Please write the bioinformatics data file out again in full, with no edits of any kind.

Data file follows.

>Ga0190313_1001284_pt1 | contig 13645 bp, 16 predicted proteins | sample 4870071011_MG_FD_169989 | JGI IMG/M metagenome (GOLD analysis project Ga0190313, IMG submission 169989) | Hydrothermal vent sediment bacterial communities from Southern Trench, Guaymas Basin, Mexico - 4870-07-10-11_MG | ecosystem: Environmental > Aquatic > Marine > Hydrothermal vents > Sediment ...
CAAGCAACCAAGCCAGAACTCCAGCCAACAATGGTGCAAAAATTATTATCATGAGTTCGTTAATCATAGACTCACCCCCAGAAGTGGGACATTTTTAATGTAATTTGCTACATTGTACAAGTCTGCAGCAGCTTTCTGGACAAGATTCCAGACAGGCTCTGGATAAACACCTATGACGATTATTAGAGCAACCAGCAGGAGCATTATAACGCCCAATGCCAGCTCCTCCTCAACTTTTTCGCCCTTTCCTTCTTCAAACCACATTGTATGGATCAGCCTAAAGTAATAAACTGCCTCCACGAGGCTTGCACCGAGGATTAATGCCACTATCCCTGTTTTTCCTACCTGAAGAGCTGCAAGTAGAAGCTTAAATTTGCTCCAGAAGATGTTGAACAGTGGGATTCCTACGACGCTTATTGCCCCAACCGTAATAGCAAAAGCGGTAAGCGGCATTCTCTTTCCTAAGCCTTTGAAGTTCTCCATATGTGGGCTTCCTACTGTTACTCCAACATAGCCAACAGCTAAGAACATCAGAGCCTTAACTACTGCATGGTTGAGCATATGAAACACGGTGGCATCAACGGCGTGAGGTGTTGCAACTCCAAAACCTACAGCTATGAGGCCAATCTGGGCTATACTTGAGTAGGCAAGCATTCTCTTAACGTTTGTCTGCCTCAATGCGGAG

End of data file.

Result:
>Ga0190313_1001284_pt1 | contig 13645 bp, 16 predicted proteins | sample 4870071011_MG_FD_169989 | JGI IMG/M metagenome (GOLD analysis project Ga0190313, IMG submission 169989) | Hydrothermal vent sediment bacterial communities from Southern Trench, Guaymas Basin, Mexico - 4870-07-10-11_MG | ecosystem: Environmental > Aquatic > Marine > Hydrothermal vents > Sediment ...
CAAGCAACCAAGCCAGAACTCCAGCCAACAATGGTGCAAAAATTATTATCATGAGTTCGTTAATCATAGACTCACCCCCAGAAGTGGGACATTTTTAATGTAATTTGCTACATTGTACAAGTCTGCAGCAGCTTTCTGGACAAGATTCCAGACAGGCTCTGGATAAACACCTATGACGATTATTAGAGCAACCAGCAGGAGCATTATAACGCCCAATGCCAGCTCCTCCTCAACTTTTTCGCCCTTTCCTTCTTCAAACCACATTGTATGGATCAGCCTAAAGTAATAAACTGCCTCCACGAGGCTTGCACCGAGGATTAATGCCACTATCCCTGTTTTTCCTACCTGAAGAGCTGCAAGTAGAAGCTTAAATTTGCTCCAGAAGATGTTGAACAGTGGGATTCCTACGACGCTTATTGCCCCAACCGTAATAGCAAAAGCGGTAAGCGGCATTCTCTTTCCTAAGCCTTTGAAGTTCTCCATATGTGGGCTTCCTACTGTTACTCCAACATAGCCAACAGCTAAGAACATCAGAGCCTTAACTACTGCATGGTTGAGCATATGAAACACGGTGGCATCAACGGCGTGAGGTGTTGCAACTCCAAAACCTACAGCTATGAGGCCAATCTGGGCTATACTTGAGTAGGCAAGCATTCTCTTAACGTTTGTCTGCCTCAATGCGGAG